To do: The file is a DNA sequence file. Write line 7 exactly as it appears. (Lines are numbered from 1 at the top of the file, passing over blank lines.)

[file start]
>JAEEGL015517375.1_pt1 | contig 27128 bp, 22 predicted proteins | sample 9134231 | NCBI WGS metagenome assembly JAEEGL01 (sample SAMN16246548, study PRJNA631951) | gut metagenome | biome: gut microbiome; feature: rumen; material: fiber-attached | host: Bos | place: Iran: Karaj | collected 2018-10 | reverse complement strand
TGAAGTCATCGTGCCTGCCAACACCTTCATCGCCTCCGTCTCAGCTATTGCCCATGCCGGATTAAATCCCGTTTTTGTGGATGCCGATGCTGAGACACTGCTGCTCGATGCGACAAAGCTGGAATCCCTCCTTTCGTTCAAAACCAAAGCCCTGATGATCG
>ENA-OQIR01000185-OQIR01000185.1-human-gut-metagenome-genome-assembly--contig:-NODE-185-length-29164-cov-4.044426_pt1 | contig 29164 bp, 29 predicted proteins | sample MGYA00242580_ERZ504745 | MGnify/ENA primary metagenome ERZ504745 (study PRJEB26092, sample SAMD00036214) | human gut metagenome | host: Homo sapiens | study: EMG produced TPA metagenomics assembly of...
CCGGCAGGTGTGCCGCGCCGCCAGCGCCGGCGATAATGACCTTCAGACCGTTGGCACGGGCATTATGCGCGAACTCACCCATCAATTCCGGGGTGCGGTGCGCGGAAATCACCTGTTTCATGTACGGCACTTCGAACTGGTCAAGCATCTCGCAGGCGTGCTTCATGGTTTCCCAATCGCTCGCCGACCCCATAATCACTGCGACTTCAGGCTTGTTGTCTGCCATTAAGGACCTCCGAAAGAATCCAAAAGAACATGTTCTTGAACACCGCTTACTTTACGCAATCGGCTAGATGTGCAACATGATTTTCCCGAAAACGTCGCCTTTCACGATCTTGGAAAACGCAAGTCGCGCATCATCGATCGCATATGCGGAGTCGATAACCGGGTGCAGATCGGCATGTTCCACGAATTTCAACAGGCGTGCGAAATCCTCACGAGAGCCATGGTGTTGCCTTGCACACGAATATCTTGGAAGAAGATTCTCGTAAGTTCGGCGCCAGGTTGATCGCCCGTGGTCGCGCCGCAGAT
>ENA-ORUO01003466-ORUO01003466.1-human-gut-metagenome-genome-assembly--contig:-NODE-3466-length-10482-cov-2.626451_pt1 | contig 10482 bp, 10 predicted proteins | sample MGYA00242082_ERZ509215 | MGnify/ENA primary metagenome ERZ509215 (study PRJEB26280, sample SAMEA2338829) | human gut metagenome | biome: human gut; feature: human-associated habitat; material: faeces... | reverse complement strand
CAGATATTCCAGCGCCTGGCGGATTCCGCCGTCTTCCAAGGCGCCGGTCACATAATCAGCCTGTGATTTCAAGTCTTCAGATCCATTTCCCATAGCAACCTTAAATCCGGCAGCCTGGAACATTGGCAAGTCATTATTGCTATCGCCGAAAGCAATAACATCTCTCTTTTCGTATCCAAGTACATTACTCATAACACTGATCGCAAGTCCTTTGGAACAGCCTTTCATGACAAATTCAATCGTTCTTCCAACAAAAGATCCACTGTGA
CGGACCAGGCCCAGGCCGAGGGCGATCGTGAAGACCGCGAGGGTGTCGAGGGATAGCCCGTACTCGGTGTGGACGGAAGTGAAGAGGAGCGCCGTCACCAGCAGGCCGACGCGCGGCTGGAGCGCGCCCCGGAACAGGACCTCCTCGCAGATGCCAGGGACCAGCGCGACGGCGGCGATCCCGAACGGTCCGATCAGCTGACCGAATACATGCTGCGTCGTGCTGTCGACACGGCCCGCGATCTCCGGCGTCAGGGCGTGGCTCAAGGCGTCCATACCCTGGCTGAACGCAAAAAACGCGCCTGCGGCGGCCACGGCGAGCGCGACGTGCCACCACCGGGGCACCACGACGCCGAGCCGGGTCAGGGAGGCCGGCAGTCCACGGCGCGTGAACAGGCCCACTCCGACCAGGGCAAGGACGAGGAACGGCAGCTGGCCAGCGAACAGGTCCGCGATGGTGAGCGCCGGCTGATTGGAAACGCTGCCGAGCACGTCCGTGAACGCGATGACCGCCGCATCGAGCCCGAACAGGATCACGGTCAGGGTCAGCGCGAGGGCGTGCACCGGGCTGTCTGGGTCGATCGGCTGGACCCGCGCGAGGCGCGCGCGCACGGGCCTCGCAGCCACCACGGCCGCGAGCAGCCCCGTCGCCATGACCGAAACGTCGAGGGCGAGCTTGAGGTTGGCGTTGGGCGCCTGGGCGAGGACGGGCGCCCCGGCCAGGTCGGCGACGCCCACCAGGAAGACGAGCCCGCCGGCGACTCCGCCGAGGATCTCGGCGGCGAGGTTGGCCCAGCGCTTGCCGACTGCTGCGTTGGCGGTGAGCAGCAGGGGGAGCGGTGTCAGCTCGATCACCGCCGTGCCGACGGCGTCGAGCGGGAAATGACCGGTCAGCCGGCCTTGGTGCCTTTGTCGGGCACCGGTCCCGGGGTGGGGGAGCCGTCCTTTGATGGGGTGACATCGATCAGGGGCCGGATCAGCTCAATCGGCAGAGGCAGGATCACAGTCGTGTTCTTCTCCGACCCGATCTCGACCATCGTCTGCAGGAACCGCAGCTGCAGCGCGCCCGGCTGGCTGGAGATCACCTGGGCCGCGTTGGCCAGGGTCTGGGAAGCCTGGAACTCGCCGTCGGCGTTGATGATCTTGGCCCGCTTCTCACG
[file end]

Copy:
CGGACCAGGCCCAGGCCGAGGGCGATCGTGAAGACCGCGAGGGTGTCGAGGGATAGCCCGTACTCGGTGTGGACGGAAGTGAAGAGGAGCGCCGTCACCAGCAGGCCGACGCGCGGCTGGAGCGCGCCCCGGAACAGGACCTCCTCGCAGATGCCAGGGACCAGCGCGACGGCGGCGATCCCGAACGGTCCGATCAGCTGACCGAATACATGCTGCGTCGTGCTGTCGACACGGCCCGCGATCTCCGGCGTCAGGGCGTGGCTCAAGGCGTCCATACCCTGGCTGAACGCAAAAAACGCGCCTGCGGCGGCCACGGCGAGCGCGACGTGCCACCACCGGGGCACCACGACGCCGAGCCGGGTCAGGGAGGCCGGCAGTCCACGGCGCGTGAACAGGCCCACTCCGACCAGGGCAAGGACGAGGAACGGCAGCTGGCCAGCGAACAGGTCCGCGATGGTGAGCGCCGGCTGATTGGAAACGCTGCCGAGCACGTCCGTGAACGCGATGACCGCCGCATCGAGCCCGAACAGGATCACGGTCAGGGTCAGCGCGAGGGCGTGCACCGGGCTGTCTGGGTCGATCGGCTGGACCCGCGCGAGGCGCGCGCGCACGGGCCTCGCAGCCACCACGGCCGCGAGCAGCCCCGTCGCCATGACCGAAACGTCGAGGGCGAGCTTGAGGTTGGCGTTGGGCGCCTGGGCGAGGACGGGCGCCCCGGCCAGGTCGGCGACGCCCACCAGGAAGACGAGCCCGCCGGCGACTCCGCCGAGGATCTCGGCGGCGAGGTTGGCCCAGCGCTTGCCGACTGCTGCGTTGGCGGTGAGCAGCAGGGGGAGCGGTGTCAGCTCGATCACCGCCGTGCCGACGGCGTCGAGCGGGAAATGACCGGTCAGCCGGCCTTGGTGCCTTTGTCGGGCACCGGTCCCGGGGTGGGGGAGCCGTCCTTTGATGGGGTGACATCGATCAGGGGCCGGATCAGCTCAATCGGCAGAGGCAGGATCACAGTCGTGTTCTTCTCCGACCCGATCTCGACCATCGTCTGCAGGAACCGCAGCTGCAGCGCGCCCGGCTGGCTGGAGATCACCTGGGCCGCGTTGGCCAGGGTCTGGGAAGCCTGGAACTCGCCGTCGGCGTTGATGATCTTGGCCCGCTTCTCACG